POSTED BY STUART LEVINE
Putting the exec session brouhaha aside, there were some actual news about “Lost” to report.
As noted previously, Harold Perrineau will return as Michael. We haven’t seen him on the island since the end of season two, when he betrayed Jack, Kate, Sawyer and Hurley. They were captured by the Others while Michael and his son Walt were allowed to leave the island.
And then last season concluded in grand fashion, with a flash-forward sequence where we see Jack and Kate in the present in a major American city. Jack is distraught over the death of someone he has read about in an obituary.
So where do we go from here? McPherson said exec producers Damon Lindelof and Carlton Cuse haven’t let on what happens next when the series premieres in February for 16 consecutive episodes.
“They haven’t released any news about whether we go flash-forward or flashback,” McPherson said.
“Lost” has been one of the most buzzworthy series since it launched three years with an expensive pilot — simulated plane crashes don’t come cheap — that proved worth every penny. And now Lindelof and Cuse have the luxury of knowing when the series will wrap and can write 48 storylines storylines that build up to the finale in 2008.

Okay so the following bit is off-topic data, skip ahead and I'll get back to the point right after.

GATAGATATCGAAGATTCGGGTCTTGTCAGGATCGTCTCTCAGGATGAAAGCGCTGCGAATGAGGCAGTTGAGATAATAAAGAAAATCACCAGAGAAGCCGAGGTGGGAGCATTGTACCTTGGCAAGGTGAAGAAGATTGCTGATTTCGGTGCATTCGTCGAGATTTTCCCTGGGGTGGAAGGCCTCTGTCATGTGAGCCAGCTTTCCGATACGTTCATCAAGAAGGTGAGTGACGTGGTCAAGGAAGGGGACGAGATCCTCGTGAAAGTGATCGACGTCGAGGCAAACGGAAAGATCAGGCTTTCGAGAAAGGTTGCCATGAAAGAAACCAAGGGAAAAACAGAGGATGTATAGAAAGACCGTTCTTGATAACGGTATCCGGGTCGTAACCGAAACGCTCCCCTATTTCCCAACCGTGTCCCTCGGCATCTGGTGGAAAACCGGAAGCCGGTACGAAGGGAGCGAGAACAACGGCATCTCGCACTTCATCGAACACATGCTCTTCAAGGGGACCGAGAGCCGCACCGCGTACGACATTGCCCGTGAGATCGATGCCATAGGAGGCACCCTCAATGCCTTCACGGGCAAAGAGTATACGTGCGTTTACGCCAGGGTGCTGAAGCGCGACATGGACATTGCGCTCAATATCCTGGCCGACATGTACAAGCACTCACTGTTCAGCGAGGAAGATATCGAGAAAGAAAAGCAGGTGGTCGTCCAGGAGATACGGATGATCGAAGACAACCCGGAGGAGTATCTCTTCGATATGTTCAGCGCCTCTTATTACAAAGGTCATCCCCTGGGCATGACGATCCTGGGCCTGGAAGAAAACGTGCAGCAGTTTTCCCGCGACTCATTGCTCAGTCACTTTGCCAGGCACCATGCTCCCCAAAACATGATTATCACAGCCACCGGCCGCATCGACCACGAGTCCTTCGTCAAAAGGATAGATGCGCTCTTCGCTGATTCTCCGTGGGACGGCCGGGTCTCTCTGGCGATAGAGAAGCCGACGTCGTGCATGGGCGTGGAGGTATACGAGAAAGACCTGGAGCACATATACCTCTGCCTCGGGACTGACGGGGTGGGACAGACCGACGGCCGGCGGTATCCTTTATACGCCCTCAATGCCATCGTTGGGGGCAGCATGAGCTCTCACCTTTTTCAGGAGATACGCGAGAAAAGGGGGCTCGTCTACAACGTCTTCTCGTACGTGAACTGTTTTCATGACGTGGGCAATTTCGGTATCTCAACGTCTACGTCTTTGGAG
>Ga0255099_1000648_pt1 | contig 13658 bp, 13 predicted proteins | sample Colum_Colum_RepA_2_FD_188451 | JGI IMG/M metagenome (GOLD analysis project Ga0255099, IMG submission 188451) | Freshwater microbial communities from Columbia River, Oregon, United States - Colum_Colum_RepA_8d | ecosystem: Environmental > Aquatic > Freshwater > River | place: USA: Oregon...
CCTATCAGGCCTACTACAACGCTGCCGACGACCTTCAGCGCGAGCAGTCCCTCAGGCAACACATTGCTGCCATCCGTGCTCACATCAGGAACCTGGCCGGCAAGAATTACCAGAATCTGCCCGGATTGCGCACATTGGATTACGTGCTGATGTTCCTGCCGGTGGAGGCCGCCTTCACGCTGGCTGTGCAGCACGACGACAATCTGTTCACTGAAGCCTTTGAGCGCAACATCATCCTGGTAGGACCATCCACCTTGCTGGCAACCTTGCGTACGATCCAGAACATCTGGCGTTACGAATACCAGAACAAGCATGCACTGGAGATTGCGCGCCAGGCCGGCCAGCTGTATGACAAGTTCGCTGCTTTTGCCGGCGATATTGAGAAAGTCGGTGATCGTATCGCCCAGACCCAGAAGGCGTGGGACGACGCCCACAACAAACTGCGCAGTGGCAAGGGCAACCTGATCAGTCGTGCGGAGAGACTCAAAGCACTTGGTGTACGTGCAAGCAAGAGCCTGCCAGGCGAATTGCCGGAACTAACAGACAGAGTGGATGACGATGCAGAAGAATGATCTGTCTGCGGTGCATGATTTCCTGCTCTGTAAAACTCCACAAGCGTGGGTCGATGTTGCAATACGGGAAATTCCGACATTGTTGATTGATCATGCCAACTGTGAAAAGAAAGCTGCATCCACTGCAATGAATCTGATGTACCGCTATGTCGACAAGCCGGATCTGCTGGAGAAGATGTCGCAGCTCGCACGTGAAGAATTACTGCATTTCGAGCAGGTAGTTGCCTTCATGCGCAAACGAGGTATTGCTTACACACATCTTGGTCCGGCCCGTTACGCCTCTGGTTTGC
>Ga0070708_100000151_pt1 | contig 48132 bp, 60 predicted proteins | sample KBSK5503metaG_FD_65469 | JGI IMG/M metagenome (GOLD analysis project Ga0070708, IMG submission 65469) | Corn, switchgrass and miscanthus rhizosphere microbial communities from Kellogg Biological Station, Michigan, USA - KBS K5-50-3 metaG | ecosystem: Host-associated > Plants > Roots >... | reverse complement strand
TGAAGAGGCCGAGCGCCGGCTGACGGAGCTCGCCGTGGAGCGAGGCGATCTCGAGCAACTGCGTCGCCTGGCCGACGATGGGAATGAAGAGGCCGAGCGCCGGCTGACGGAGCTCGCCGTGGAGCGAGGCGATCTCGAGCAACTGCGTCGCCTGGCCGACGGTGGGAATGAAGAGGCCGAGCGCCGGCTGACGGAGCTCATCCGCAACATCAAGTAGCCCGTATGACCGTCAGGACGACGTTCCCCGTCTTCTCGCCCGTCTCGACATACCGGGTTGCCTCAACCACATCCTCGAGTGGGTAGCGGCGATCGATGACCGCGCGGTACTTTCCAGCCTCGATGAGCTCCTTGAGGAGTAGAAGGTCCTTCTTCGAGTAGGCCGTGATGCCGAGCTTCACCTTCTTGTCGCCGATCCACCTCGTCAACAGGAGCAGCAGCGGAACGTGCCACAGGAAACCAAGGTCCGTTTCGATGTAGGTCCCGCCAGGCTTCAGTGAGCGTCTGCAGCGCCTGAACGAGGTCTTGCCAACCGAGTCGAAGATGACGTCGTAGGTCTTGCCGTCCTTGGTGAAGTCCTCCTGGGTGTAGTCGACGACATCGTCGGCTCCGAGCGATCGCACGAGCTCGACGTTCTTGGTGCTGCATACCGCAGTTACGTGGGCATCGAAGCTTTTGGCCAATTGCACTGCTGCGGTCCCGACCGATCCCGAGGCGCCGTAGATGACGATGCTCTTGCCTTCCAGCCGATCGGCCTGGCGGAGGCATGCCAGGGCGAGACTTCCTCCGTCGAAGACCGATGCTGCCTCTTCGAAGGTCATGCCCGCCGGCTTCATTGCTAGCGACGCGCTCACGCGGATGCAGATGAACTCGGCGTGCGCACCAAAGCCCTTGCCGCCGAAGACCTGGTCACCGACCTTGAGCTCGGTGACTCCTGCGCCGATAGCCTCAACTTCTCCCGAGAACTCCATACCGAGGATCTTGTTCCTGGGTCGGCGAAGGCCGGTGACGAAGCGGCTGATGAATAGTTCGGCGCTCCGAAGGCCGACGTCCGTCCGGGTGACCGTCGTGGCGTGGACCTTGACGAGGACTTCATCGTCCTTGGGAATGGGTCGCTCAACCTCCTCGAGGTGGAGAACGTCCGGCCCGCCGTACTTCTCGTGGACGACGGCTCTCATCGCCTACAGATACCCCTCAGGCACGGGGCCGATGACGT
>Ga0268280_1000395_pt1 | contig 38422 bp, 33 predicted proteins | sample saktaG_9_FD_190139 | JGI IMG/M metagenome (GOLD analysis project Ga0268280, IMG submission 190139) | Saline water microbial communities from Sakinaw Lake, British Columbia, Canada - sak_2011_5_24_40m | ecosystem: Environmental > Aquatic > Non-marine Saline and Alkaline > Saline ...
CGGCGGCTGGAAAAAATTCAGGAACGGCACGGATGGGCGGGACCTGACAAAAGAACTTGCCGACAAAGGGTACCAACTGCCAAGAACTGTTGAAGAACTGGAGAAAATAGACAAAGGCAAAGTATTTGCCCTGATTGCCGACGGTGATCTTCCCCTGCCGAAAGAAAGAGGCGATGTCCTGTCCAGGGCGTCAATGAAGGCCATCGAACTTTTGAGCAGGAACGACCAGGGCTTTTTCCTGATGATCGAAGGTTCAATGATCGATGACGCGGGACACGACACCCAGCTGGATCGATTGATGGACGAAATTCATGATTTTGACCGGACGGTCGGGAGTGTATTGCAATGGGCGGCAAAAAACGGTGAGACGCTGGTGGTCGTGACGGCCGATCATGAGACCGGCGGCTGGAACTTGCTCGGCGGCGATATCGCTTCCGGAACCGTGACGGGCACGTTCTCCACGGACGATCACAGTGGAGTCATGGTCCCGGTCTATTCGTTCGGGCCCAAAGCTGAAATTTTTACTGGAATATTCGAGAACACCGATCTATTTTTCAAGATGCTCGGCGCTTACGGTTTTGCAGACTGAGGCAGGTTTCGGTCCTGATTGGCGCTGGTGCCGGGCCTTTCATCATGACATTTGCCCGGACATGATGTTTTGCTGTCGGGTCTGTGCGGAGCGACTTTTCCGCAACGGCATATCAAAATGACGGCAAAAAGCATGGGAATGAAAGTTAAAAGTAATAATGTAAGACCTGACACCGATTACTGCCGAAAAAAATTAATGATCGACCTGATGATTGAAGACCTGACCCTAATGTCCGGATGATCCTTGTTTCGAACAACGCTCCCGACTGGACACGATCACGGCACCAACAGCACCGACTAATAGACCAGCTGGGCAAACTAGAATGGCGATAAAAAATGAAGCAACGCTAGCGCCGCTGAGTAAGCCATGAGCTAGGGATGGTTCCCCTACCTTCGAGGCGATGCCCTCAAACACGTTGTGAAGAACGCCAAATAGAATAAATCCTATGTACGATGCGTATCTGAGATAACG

“Since the show began, Damon and I have talked about how does it end,” McPherson said “We’ve asked is this a traditional series (and should it end) in a traditional way?”
Unlike many shows that start strong and struggle to the finish, the bet here is that there will be plenty of viewers still around when Lindelof and his writing staff wrap up the plight of the Others, castaways and the mysterious Jacob. McPherson is smart to realize Lindelof needed to stay on board and continue the tone he has set forth.
It was imperative to “keep Damon attached until the end of the series,” McPherson said.
That being said, the show took some hits in midseason from critics and fans who felt the the plot wasn’t moving forward fast enough and seemed to be going through the motions. And ratings fell from year’s past as well, but McPherson said the numbers were misleading.
He stated that while the show gets a 4.2 rating in Los Angeles, if you include Live Plus Seven ratings (those who watch on DVRs within seven days of the original airing), the number jumps much higher to 7.2.
Yet, the legacy of “Lost” will never be about viewer totals or demos, but “Can you believe last night’s episode”-type discussion often heard among devotees at the office on Thursday morning. In the Variety newsroom, the show probably accounts for about 50-plus “Lost” geek-out what does it all mean emails, and always a few from people begging for no spoilers because they haven’t picked it up on TiVo yet or via streaming on ABC.com.
— Stuart Levine